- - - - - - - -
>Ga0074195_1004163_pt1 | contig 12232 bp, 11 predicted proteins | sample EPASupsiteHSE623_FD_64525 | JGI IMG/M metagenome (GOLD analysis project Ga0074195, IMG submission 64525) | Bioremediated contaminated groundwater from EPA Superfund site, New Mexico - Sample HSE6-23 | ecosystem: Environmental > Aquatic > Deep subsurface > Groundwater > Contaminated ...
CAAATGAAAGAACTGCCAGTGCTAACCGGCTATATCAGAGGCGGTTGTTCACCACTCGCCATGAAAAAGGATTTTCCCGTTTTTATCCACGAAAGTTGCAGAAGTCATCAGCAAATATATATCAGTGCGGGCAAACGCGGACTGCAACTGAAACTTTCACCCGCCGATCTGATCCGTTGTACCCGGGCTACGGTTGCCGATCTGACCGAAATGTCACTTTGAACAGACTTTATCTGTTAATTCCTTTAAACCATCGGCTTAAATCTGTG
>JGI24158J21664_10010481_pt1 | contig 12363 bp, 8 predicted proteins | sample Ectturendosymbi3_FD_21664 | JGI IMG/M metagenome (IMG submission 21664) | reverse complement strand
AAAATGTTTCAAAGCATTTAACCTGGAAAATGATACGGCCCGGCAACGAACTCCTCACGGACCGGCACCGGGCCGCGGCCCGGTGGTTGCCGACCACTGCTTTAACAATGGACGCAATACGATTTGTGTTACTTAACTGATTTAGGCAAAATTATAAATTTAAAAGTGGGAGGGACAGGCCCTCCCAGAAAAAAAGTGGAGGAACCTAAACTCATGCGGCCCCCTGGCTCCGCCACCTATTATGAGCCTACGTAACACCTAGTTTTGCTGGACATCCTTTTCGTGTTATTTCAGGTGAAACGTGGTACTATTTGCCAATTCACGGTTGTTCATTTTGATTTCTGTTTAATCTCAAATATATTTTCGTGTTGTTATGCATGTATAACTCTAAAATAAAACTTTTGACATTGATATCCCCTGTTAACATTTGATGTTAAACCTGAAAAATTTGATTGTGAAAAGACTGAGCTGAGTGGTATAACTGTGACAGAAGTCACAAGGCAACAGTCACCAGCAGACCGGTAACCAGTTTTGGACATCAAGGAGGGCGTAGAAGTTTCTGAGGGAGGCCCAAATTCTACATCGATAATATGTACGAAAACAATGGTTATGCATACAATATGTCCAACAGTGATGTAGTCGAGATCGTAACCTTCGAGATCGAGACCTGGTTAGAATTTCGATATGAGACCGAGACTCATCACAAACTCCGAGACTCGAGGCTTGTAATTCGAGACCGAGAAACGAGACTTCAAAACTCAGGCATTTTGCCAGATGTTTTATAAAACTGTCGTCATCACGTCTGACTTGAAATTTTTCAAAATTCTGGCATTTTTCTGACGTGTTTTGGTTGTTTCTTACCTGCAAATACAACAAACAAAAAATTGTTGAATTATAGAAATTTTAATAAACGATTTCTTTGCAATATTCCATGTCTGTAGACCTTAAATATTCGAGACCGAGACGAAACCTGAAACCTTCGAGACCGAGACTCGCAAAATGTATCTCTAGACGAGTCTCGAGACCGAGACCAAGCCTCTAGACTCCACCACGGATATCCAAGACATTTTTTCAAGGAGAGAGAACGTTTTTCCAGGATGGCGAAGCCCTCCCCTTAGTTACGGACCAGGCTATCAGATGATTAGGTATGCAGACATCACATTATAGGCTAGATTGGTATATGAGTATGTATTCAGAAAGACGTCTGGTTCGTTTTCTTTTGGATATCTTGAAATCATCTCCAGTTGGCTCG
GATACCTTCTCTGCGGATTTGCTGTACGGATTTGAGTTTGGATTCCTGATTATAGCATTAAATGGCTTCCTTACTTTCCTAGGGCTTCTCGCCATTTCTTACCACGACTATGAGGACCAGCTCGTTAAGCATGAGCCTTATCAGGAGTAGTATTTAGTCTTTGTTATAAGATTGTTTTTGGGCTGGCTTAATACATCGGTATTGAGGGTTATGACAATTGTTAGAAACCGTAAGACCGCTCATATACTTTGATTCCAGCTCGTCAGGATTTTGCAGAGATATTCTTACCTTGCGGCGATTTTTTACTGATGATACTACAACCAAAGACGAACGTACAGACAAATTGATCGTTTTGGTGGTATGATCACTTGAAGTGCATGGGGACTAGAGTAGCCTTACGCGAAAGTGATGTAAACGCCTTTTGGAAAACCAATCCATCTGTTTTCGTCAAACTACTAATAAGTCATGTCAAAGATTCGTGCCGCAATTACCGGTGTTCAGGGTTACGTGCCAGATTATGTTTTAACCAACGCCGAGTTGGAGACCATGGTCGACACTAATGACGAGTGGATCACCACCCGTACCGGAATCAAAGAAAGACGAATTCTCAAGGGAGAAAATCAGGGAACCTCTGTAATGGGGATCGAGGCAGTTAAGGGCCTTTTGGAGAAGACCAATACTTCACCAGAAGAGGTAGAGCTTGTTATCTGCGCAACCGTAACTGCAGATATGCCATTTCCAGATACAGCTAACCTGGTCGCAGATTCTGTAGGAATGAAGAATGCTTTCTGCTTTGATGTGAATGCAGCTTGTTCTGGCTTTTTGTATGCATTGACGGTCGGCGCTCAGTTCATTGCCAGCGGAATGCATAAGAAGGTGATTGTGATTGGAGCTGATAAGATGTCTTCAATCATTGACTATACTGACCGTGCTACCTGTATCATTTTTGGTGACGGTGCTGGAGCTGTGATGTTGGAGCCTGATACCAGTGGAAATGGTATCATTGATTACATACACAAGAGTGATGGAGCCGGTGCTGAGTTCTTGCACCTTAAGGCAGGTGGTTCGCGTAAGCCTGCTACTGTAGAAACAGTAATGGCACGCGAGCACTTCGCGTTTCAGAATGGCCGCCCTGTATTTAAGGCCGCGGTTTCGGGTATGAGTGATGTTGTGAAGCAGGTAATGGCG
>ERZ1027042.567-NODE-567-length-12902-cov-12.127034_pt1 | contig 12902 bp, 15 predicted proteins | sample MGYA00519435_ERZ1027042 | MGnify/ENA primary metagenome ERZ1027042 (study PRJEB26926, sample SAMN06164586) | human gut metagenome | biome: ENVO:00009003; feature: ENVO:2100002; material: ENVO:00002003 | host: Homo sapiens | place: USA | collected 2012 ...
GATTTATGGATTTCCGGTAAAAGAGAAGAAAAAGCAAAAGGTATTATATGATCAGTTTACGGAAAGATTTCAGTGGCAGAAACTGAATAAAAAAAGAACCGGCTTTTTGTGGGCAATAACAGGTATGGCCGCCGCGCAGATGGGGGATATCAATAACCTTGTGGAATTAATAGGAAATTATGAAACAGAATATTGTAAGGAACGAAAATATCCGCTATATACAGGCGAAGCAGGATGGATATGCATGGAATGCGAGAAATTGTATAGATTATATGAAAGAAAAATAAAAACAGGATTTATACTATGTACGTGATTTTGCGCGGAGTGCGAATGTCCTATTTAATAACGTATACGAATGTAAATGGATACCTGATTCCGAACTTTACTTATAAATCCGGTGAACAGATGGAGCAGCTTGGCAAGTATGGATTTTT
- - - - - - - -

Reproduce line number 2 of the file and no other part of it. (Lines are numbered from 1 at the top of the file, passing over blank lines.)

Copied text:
CAAATGAAAGAACTGCCAGTGCTAACCGGCTATATCAGAGGCGGTTGTTCACCACTCGCCATGAAAAAGGATTTTCCCGTTTTTATCCACGAAAGTTGCAGAAGTCATCAGCAAATATATATCAGTGCGGGCAAACGCGGACTGCAACTGAAACTTTCACCCGCCGATCTGATCCGTTGTACCCGGGCTACGGTTGCCGATCTGACCGAAATGTCACTTTGAACAGACTTTATCTGTTAATTCCTTTAAACCATCGGCTTAAATCTGTG